But even for non tech sector jobs, you will be doing you work on a computer. If you have a conditioned aversion to using a computer, it could be possible to train yourself out of it. Or if it's the stress, are there any less stressful teams/companies/adjacent jobs you could move to? Is tech sales inherently stressful? For programming, it depends on the team and company.

Tech sales is stressful as hell generally, yes. And as long as I'm not on a computer all day I'm fine. I'm on the Motte a lot after all.

Not all jobs require a computer, although increasingly more of them do. And yeah it does seem to be a conditioned situation... but not sure how to go about training myself out of it. Chronic pain is a difficult and nasty beast.

Tech Sales;

  • You can explain complex systems and their benefits to people who don't understand complex systems
  • You can manage a project well (tech sales are not often straightforward and require multiple calls / demos / proofs of concept etc.)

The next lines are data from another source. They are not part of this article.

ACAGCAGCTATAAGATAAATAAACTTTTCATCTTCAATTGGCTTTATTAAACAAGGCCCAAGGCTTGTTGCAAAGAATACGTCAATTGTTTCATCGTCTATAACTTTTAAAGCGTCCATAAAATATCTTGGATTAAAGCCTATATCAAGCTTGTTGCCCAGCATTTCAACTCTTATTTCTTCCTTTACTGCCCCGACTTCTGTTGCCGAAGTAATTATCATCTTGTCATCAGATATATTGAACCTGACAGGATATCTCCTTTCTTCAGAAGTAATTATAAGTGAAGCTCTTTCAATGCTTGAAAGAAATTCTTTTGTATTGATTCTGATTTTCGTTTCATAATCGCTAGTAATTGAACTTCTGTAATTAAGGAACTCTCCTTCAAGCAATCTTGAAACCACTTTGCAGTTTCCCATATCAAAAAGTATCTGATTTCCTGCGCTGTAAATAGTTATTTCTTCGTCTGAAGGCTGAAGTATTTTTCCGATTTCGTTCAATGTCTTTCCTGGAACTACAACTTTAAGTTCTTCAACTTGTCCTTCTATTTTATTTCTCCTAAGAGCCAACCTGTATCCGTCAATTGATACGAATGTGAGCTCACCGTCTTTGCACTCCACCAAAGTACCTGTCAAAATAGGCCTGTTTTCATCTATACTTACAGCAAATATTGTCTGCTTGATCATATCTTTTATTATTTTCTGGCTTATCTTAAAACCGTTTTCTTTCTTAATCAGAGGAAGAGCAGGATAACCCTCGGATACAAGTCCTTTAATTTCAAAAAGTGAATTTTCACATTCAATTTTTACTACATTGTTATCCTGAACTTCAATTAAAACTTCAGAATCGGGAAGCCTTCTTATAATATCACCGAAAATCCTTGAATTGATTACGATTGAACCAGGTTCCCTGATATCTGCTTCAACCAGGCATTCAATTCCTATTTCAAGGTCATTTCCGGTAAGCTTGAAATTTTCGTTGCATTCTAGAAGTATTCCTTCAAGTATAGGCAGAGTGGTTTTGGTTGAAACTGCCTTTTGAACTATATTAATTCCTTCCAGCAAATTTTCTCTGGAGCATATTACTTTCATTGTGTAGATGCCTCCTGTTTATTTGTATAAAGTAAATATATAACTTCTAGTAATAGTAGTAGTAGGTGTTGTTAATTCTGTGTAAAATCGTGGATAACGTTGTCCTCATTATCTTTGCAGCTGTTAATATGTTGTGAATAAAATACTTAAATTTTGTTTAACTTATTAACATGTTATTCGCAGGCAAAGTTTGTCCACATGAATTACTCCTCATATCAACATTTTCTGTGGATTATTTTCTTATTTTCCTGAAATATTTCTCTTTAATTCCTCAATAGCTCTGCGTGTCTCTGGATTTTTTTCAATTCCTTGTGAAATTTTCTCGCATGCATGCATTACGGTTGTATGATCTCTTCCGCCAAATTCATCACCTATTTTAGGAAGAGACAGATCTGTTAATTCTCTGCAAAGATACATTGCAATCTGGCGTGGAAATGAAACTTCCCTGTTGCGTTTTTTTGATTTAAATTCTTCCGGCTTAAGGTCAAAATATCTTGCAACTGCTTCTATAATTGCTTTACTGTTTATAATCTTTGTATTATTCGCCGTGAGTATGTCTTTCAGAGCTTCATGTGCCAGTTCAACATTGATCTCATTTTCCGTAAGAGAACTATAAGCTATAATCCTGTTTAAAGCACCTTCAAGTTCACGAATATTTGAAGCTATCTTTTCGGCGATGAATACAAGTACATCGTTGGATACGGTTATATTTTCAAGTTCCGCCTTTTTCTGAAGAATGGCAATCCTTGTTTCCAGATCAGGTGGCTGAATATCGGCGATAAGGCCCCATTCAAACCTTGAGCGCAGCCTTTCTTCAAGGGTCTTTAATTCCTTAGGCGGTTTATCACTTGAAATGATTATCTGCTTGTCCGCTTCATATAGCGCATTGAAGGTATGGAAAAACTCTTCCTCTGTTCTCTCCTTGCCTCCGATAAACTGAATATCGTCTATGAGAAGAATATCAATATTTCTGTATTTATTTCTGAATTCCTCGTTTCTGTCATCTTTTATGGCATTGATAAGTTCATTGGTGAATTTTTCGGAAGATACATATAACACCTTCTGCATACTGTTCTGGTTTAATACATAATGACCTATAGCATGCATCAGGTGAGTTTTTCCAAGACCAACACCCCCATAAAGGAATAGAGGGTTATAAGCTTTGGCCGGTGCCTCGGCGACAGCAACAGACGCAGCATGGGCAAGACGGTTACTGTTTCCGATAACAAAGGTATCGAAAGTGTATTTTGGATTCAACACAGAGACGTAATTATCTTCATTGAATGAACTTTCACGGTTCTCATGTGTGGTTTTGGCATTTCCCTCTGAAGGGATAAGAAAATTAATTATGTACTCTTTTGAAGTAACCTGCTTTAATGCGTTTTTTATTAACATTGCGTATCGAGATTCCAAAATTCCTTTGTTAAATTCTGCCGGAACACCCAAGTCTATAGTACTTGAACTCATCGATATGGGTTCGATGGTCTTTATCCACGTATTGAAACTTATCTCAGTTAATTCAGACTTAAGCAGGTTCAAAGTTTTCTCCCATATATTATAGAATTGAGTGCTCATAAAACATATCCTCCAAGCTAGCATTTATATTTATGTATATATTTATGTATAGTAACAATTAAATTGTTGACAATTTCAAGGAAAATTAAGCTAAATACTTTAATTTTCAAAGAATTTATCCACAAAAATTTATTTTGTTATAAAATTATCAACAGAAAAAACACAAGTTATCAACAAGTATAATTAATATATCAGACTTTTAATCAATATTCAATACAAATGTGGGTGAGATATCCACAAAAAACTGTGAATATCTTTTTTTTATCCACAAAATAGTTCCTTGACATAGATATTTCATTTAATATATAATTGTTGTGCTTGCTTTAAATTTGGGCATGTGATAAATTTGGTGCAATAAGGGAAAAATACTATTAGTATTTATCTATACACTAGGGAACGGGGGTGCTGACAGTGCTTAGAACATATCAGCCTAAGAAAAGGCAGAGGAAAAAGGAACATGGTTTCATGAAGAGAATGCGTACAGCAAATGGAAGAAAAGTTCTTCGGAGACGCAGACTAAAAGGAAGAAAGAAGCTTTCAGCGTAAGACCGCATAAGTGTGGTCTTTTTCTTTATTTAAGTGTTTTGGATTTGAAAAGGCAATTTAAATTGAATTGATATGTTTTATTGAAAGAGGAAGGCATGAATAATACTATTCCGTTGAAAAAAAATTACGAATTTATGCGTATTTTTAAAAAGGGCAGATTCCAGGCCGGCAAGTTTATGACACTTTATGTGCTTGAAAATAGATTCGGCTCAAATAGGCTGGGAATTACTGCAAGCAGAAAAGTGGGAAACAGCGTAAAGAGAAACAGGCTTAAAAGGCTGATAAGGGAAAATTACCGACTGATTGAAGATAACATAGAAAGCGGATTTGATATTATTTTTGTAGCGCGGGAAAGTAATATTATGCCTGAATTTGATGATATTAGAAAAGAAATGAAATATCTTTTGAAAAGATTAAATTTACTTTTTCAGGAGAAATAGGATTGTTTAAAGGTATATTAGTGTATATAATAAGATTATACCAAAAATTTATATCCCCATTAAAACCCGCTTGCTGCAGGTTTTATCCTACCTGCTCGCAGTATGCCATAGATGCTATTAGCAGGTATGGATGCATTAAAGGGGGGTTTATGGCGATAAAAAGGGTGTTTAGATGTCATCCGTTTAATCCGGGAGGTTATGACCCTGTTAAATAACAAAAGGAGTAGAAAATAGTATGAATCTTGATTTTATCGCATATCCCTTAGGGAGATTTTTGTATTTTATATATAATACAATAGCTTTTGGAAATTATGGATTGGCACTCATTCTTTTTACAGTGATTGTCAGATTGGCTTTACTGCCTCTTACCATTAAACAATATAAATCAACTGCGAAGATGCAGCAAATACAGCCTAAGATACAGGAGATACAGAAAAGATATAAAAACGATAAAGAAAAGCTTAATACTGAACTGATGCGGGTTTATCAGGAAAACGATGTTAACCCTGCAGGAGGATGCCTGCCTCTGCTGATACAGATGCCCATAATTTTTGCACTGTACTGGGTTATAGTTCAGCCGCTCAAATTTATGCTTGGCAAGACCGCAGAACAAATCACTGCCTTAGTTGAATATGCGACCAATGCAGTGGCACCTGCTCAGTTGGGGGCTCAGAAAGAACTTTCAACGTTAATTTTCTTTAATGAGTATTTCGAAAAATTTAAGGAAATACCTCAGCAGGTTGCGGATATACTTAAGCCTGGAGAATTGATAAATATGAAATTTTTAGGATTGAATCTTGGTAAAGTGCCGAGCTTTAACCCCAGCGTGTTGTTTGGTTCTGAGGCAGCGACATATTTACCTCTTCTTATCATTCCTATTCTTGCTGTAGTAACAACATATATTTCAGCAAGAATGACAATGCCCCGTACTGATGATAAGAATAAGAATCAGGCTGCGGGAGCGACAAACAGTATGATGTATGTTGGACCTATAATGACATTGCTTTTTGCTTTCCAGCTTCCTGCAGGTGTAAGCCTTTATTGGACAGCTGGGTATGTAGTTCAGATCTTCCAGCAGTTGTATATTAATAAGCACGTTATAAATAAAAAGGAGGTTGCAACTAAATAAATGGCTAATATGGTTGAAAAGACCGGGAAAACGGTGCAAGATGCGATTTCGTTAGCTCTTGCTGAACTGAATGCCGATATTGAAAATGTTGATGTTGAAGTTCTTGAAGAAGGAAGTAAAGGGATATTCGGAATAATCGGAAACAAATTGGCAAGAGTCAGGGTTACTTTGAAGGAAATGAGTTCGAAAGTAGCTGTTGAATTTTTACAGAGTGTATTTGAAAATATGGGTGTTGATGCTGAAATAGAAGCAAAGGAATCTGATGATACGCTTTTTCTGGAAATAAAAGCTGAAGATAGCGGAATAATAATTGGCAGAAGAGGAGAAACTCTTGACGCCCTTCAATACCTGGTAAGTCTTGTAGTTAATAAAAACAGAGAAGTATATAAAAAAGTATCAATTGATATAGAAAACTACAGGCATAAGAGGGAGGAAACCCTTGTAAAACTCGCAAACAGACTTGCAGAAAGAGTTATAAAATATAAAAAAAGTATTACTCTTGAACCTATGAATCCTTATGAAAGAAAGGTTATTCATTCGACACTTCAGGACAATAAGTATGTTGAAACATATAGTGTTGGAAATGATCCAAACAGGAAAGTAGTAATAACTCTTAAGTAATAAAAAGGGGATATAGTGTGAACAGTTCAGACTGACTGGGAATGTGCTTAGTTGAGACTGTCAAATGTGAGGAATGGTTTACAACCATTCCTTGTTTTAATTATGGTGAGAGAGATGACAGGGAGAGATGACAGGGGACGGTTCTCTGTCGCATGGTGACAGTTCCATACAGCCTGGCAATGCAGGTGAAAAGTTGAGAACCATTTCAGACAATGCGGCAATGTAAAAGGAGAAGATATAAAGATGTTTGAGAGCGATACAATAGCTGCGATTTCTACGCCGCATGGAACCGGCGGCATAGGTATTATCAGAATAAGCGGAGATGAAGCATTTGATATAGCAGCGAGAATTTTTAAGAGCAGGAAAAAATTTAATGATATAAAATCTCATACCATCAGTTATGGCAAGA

• Networking, "people skills", etc.
  • Some ability to use soliciting questions to get information.

Honestly, anything that hits all of that should be interesting and well compensating. Off the top of my head:

  • Lobbying (would require some sort of government experience probably)
  • General PR / Strategic Comms / Crisis response (though I don't know if this is a non-start with your stress reactions)
  • Certain recruiting / executing scouting jobs. The good ones are niche, though, and you kind of have to know folks who can put you into them. Maybe one in the tech realm?
  • Reinsurance sales ... mostly because you'll be dealing with more sophisticated customers who can appreciate a little bit of complexity